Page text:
Unsuck reached out to Bruce Schneier who, according to his website, is "an internationally renowned security technologist and author. Described by The Economist as a 'security guru,' he is best known as a refreshingly candid and lucid security critic and commentator. When people want to know how security really works, they turn to Schneier."
He wrote about random bag searches on his blog back in 2005, when the New York subway implemented them. Below is an excerpt from his post. He said in an email he'd not changed his opinion.
It's another "movie plot threat." It's another "public relations security system." It's a waste of money, it substantially reduces our liberties, and it won't make us any safer.Other items:
Final note: I often get comments along the lines of "Stop criticizing stuff; tell us what we should do." My answer is always the same. Counterterrorism is most effective when it doesn't make arbitrary assumptions about the terrorists' plans. Stop searching bags on the subways, and spend the money on 1) intelligence and investigation -- stopping the terrorists regardless of what their plans are, and 2) emergency response -- lessening the impact of a terrorist attack, regardless of what the plans are. Countermeasures that defend against particular targets, or assume particular tactics, or cause the terrorists to make insignificant modifications in their plans, or that surveil the entire population looking for the few terrorists, are largely not worth it.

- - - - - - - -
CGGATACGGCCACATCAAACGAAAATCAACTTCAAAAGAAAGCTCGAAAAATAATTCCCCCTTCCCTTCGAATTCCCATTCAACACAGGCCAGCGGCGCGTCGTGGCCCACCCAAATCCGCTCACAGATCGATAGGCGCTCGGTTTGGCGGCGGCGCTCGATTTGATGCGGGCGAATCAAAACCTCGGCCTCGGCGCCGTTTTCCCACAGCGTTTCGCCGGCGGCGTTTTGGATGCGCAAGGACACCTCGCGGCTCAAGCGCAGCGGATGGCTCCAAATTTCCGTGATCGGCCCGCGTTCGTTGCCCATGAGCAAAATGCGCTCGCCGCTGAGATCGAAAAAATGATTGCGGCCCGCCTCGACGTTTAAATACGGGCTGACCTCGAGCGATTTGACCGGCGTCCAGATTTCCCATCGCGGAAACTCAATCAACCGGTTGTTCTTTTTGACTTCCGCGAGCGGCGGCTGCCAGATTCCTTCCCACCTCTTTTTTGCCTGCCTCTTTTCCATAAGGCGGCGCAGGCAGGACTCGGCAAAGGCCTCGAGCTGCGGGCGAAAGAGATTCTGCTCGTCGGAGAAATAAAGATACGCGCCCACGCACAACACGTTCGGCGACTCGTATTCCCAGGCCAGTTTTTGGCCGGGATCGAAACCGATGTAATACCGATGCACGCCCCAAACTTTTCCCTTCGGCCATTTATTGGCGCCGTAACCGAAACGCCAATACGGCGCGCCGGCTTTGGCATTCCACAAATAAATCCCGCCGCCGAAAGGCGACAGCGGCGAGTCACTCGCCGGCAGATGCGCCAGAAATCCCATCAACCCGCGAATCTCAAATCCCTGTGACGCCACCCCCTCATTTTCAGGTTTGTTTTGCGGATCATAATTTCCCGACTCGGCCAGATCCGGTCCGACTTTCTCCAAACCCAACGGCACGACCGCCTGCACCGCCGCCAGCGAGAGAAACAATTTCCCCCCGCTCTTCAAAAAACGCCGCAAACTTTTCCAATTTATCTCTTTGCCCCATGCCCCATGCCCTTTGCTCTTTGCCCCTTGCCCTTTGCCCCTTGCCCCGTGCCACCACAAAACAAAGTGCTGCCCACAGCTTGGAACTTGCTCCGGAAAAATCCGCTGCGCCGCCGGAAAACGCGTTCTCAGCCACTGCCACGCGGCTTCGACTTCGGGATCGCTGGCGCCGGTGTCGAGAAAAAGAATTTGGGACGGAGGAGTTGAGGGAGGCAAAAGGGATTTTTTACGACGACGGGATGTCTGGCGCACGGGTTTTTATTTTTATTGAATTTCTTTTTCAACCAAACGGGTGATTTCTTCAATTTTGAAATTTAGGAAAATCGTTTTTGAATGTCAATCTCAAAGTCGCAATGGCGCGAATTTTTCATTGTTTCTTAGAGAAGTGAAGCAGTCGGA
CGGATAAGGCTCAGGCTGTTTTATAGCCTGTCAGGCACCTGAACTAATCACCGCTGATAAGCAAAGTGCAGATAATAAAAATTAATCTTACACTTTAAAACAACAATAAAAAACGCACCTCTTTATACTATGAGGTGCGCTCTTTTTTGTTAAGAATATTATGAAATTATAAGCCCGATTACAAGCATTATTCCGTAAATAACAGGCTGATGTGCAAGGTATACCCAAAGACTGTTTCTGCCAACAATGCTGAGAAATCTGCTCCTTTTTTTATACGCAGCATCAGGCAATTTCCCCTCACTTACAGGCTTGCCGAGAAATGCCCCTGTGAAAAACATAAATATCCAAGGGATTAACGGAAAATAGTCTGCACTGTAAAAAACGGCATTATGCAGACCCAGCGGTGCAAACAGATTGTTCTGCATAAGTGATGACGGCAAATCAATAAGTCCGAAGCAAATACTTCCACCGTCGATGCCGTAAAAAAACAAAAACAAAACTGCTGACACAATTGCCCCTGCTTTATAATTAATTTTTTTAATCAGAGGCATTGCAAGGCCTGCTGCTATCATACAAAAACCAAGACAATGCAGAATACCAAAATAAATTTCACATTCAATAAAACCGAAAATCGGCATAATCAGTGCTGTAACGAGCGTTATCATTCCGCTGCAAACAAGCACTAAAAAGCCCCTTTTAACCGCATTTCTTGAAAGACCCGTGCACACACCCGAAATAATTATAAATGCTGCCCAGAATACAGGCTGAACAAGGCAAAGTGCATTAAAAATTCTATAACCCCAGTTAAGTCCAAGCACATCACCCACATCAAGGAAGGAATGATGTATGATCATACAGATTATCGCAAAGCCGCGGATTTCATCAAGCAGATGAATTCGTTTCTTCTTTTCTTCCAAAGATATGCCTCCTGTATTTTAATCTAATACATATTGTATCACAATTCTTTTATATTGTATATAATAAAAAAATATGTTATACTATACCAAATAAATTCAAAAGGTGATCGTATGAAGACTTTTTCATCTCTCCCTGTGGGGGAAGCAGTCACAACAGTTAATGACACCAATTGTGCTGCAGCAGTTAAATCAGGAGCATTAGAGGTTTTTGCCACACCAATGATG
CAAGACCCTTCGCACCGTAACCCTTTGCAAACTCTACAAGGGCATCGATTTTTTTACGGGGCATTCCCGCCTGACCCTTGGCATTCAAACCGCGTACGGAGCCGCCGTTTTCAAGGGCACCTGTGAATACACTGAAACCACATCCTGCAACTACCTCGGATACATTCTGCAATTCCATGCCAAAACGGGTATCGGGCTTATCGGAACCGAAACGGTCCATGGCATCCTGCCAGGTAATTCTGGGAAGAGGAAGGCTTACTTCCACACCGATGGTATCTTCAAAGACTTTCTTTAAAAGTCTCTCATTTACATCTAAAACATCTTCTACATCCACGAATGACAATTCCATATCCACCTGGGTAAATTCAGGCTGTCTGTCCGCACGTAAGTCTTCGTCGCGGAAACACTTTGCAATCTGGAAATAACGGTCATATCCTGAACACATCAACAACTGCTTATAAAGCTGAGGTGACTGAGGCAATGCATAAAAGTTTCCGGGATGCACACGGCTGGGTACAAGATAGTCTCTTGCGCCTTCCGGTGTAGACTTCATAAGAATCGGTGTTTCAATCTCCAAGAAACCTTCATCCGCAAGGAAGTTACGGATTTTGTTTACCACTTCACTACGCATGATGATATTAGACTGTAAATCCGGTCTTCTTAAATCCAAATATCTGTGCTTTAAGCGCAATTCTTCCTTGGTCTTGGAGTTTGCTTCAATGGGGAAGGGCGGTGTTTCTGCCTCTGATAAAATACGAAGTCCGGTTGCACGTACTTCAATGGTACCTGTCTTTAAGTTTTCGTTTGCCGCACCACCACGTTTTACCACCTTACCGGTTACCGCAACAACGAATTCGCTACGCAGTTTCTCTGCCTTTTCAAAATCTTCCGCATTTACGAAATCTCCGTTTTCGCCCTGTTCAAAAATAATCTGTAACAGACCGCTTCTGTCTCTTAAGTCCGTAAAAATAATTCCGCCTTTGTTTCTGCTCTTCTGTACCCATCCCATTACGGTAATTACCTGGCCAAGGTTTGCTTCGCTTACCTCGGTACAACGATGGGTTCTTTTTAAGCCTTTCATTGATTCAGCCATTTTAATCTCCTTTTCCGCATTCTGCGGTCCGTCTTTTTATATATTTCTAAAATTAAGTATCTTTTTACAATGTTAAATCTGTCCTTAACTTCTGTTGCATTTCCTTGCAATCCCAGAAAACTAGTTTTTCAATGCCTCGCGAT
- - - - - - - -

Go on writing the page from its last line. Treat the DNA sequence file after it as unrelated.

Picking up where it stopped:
Metro to spend $1.2 million on guerrilla marketing (Examiner)
Board forms committee (Examiner)
Board members whine (WaPo)
Wonder how much stuff like this goes on (Washington Times)
Alert operator saves life (Examiner)